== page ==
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Stepfather-Stepson Communication

Social Support in Stepfamily Worlds


Jonathan Pettigrew

This book offers a novel analysis of communication in stepfather-stepson relationships and is one of the first to examine the ways stepfathers communicate and to integrate the perspectives of adolescents into research on stepfamily communication. In order to understand the complex dynamics of stepfamilies, Jonathan Pettigrew presents six case studies of different families. They are written as engaging narratives – including interviews – that offer flavorful accounts of family members and their relationships with each other. Pettigrew then looks across cases to identify, describe, and examine patterns of stepfather support. This book builds upon current understandings of stepfamily life by providing a descriptive and heuristic model of supportive stepfather-stepson communication, making it valuable for those who study and work with families.
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Chapter One. Why Study Stepfamilies?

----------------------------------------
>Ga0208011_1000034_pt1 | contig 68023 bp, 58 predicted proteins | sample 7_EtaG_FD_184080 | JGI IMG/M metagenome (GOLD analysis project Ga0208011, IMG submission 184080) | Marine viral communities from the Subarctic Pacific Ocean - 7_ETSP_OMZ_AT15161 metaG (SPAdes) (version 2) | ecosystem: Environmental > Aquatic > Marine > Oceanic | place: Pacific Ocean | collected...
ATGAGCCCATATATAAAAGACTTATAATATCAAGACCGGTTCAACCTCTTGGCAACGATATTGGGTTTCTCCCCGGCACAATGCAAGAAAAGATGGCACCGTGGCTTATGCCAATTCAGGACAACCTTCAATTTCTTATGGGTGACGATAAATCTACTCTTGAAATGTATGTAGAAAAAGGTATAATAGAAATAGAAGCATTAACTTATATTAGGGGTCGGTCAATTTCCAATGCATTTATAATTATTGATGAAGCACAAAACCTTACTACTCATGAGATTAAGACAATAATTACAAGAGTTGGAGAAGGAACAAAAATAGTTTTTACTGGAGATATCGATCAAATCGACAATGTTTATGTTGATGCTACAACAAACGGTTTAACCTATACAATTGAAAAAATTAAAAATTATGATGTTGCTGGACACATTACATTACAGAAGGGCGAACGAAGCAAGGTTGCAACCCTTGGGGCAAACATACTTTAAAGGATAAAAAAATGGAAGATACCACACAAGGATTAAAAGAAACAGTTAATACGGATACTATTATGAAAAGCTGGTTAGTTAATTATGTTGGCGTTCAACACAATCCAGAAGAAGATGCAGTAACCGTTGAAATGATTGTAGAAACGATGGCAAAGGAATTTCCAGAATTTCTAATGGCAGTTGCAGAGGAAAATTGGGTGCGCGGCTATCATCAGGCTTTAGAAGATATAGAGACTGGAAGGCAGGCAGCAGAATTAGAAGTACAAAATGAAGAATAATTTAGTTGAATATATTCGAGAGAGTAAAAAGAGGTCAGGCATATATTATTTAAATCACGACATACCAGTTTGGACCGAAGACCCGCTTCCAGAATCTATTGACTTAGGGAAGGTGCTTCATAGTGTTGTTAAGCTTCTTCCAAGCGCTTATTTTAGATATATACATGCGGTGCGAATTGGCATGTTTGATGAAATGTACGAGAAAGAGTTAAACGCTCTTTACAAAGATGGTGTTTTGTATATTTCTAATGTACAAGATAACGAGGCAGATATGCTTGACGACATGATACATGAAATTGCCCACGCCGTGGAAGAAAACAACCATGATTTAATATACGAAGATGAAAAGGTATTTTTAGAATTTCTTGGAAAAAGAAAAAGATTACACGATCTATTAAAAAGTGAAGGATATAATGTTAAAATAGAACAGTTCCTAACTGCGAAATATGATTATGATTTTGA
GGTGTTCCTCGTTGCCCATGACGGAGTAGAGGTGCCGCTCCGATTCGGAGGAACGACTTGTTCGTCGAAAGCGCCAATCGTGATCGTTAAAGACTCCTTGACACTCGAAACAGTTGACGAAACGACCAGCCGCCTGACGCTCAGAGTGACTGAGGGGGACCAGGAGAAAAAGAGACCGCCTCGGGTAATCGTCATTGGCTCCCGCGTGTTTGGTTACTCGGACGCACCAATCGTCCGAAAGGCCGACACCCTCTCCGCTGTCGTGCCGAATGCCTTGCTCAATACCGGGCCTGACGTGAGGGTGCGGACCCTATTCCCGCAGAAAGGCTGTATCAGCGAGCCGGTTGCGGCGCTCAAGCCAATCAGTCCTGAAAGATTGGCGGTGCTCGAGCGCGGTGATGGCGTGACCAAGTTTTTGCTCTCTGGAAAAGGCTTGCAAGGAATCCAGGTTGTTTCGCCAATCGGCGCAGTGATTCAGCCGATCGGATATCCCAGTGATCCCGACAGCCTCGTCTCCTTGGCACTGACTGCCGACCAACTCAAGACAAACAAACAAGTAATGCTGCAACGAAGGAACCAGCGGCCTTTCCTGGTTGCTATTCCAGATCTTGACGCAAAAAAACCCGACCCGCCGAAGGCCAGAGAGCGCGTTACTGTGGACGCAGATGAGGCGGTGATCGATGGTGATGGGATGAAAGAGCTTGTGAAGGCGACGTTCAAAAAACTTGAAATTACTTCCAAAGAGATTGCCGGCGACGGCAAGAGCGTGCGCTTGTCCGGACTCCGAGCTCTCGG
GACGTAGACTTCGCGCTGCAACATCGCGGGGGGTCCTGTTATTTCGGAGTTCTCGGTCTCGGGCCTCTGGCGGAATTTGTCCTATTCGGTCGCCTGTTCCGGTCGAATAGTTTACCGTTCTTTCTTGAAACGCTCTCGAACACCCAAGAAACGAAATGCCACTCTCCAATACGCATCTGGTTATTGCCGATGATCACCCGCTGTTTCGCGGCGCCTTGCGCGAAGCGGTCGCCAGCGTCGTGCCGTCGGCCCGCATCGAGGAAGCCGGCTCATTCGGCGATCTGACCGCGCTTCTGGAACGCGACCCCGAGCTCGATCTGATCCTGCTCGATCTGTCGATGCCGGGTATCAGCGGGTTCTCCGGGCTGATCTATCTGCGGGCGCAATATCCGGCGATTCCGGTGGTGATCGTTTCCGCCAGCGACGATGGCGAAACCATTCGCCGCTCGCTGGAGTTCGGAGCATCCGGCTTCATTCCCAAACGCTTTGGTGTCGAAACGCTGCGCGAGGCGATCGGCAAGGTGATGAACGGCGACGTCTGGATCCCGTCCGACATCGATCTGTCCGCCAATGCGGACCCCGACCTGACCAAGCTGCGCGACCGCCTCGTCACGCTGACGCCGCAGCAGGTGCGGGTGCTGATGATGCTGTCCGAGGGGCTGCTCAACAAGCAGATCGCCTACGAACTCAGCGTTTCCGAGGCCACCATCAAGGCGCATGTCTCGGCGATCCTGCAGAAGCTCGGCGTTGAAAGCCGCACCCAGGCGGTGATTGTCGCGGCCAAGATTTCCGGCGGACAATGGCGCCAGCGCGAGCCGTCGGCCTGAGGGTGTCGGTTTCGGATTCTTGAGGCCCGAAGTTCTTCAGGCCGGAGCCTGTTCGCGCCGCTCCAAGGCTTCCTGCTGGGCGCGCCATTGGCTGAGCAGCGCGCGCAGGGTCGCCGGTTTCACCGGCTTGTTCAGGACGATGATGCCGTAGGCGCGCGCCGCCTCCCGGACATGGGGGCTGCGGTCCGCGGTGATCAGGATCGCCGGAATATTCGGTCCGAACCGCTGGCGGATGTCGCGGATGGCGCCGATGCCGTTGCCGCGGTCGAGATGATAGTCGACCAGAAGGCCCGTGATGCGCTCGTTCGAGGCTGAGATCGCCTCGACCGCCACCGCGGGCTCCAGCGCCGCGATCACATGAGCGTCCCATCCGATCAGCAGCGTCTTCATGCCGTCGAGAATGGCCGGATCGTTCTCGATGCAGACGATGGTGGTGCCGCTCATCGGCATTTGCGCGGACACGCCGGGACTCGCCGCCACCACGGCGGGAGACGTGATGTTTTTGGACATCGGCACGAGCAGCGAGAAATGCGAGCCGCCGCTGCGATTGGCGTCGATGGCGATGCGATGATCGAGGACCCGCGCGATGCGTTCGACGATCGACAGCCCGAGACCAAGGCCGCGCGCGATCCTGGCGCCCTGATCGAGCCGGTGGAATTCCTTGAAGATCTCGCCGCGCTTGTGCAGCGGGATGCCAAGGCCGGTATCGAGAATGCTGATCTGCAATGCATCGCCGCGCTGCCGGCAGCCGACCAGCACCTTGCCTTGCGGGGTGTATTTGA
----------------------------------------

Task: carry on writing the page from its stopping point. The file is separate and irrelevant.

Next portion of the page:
← 2 | 3 → • CHAPTER ONE •

Why Study Stepfamilies?

The picture that researchers paint of stepfamilies is certainly not like that of the family imagined in Norman Rockwell’s paintings. When Hess and Handel (1959) were writing, about 75% of children lived with their own, married, fathers and mothers (Cherlin, 2010), whereas today it is estimated that about one third of all children live in a stepfamily (Ganong & Coleman, 2004; Stewart, 2007). The mere increase in the number of stepfamilies is not alarming, per se; however, the consistent finding that outcomes for children reared in stepfamilies are worse than for children in biological families has shined a spotlight on stepchildren and stepfamilies in recent decades, making them a prominent focus of research.

Family Structure, Family Process, and Youth Outcomes

In the early 21st century, research on stepfamilies consistently demonstrates that some children in stepfamily households are at risk for academic, psychological, and behavioral problems (Amato, 2001; Bray & Easling, 2005; Jeynes, 2006). Research dating back to the 1980s showed that children in stepfamilies report significantly less support and less discipline from stepfathers as well as less family cohesion than children from intact biological families (Amato, 1987). Compared to children raised by their biological parents, children in stepfamilies spend less time with and have less access to a father, even when combining time with and access to both nonresident fathers and stepfathers (Hofferth & Anderson, 2003). Research suggests that some stepchildren, as adolescents, persistently exhibit...

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